Most of you reading this might already have a kayak and will only require a few accessories to get it fish-shape. Those that don't yet have a boat are actually the lucky ones because the rest of us bought a lousy kayak for fishing the first time out and you can learn from our mistakes.
A fishing kayak does not need to be large but if it's too short, narrow or unstable, you won't have as much fun. I don't take a lot of tackle with me but I like to have a few comforts, like a rod holder and a place to keep bug spray, sunscreen and that hated cell phone, so the folks back at the shop can ask me where I stashed the pink and lavender paddles! A good kayak also has a place to put the fish that you catch, and you will catch fish.
The perfect kayak for me may not be right for you. Your weight, age, leg length, physical condition, and the water you plan on paddling, all have to be considered. The point being, don't ask a 160 pound, 5'6 guy for advice on what to buy if you weigh 240 lbs, and are 6'4. Try to find people similar to your body specs and see what they feel works best for them.
The right kayak should be around 11 to 15 feet long depending on its width and your weight. It should be fairly wide and be very stable. Stability is important when you have a fish on and it's running from one side of the kayak to the other. Although it does not need blinding speed, a slow kayak is usually a wet kayak and a slow wet kayak is not fun. The old way of thinking was that narrow kayaks are fast and unstable, while wide kayaks are slower and more stable. This may be true when looking at two kayaks of similar design, but there are so many different shapes out there and more on the way. The only true way to tell is to paddle different boats that you are interested in buying. The point is, wide kayaks are not always slow and some can be fast enough for fishing and extremely stable. Look for a sharp bow with a nice deep V, a bit of flare on the sides will keep it drier in the chop.
We do not recommend you get a cockpit type boat for fishing anywhere near rough water. These are the kind you crawl into and your legs are inside the boat. There is a trend right now for experienced paddlers to use these boats in cold weather. However, if you are just getting started and don't know what to expect from this sport then stick with the sit-on-top kayak. They are safer because you can get back on it if something ever happened to make you fall off and they do not fill up with water. Now don't get scared that you are going to fall off all the time, it just doesn't happen very often. I have been kayak fishing for a few years now and have never fallen off my boat on flat water, but it's comforting to know that if it happened I could quickly climb back on, so get a sit on top.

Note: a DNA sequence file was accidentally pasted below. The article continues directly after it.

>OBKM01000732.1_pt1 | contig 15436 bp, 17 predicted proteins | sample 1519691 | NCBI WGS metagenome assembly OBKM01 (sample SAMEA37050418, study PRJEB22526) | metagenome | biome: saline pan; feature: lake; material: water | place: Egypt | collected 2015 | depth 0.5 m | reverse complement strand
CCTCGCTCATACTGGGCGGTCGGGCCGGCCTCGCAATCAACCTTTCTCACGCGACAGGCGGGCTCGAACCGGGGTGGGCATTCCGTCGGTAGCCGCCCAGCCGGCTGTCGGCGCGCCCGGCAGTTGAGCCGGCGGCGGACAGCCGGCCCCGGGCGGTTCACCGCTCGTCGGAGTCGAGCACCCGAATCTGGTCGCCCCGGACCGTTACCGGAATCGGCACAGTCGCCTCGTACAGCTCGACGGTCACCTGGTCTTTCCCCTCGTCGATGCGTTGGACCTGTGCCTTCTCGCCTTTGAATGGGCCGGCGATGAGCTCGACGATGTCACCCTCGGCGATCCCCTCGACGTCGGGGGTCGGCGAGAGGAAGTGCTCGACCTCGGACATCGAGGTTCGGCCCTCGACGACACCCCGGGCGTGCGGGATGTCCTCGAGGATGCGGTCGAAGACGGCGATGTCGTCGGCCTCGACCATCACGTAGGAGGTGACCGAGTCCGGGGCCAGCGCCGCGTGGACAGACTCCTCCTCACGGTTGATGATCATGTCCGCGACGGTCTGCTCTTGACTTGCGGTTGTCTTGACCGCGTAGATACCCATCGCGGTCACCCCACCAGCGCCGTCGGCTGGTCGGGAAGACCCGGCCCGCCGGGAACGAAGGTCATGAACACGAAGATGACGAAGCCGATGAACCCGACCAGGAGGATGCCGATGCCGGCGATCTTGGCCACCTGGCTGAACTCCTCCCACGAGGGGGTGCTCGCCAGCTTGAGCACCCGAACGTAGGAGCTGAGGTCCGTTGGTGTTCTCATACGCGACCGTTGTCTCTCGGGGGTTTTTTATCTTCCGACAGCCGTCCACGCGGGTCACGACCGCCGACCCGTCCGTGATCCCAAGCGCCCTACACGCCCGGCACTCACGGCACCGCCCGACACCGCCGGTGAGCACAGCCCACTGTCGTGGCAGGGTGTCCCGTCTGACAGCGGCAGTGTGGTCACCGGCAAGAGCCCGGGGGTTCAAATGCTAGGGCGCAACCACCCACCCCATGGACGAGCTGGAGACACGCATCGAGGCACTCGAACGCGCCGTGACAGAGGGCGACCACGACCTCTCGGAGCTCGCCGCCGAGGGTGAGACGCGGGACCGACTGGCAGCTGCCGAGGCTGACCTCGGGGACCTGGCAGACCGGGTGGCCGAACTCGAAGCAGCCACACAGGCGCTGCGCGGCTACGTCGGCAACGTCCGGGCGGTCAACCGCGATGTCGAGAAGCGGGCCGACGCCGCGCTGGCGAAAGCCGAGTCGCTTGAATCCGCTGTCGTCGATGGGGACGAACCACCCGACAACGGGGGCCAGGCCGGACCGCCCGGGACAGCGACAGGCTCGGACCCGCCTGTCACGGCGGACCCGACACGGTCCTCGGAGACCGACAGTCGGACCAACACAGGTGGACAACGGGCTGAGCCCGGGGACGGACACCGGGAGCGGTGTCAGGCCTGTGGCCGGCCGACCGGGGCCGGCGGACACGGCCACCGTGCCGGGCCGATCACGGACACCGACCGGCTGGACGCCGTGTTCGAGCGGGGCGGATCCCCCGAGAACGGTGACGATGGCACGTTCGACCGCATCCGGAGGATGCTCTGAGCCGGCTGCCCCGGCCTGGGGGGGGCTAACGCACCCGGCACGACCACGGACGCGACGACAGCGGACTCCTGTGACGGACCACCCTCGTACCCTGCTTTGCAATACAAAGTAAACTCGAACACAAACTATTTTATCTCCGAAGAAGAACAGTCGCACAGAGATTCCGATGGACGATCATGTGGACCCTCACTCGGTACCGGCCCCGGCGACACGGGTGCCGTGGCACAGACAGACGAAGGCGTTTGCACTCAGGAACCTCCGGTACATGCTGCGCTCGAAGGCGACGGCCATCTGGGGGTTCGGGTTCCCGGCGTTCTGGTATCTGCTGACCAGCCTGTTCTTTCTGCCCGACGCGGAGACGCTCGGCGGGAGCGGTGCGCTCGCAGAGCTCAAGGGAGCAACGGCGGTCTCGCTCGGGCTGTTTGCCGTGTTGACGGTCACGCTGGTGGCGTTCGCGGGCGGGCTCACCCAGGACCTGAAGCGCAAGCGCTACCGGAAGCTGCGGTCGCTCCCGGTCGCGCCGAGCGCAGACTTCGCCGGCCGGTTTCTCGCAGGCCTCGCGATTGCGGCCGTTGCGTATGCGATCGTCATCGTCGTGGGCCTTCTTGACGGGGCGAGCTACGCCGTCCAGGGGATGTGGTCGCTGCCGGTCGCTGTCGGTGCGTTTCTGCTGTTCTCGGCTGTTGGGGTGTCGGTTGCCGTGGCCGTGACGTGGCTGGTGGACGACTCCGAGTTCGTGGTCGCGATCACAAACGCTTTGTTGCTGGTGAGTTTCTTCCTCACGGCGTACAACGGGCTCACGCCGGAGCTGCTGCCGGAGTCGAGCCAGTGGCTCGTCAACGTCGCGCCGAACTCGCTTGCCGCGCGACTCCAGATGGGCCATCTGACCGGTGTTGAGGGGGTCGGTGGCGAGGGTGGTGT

The best thing you can do is try some different kayaks out first and look for a kayak that is both stable and roomy with plenty of flat surfaces for mounting accessories. Talk to people that own the kayak you are thinking of buying and if your still not sure, try them all out again.
Now is not the time to save money! You are going to be confined to this seat for many hours, so get whatever seat is the most comfortable for you. It will be worth every penny you spend on it (especially if you have a bad back like me...). Make sure you sit in every one the store has to offer so you can see and feel the differences. We recommend you never buy a seat you haven't tried, ... Adjust the seat slightly forward of vertical when paddling, this is the position your back will take when trolling. For drift fishing, you can loosen the front straps and lean back and relax... (See also the article: "Choosing A Sit-on-top Kayak" here at Topkayaker.net)
This article brought to you by the BARRELL SURF & KAYAK web site. You will find excellent tips on equipment not mentioned here, tips on various fishing styles such as trolling and casting. Plenty of good information about bait, fish landing fish and seamanship. Several fish species of the region have also been profiled. See also Part I: An Outfitter's View: Tips on Gear & Choosing a Kayak for Fishing By John Barrell of Barrell Surf & Kayak, New Jersey:
At Tom's TopKayaker Shop-Fishing: For Kayak
Fishing Accessories, Rod holders, backrests, parts anchors and
Books / Video / DVD are available at Tom's TopKaker Shop:
KAYAKING, A BEGINNNER'S GUIDE"
Fishing for Tarpon DVD w/ Ken Daubert
Capt Ken Daubert gives the viewers an up close and personal kayak fishing for tarpon experience complete with all of the overhead jumps, strikes and rolls, including full body slams on the kayak.
by Ken Daubert
Geared for the Sit-on-top Kayaker, Mr. Daubert has created a unique and badly needed resource for the kayak fisherman. There is just about everything a fisherperson could need to know to integrate fishing with the popular sport of kayaking. Read An Excerpt
FISH THE FORUMS to get answers to your kayak fishing & diving questions.
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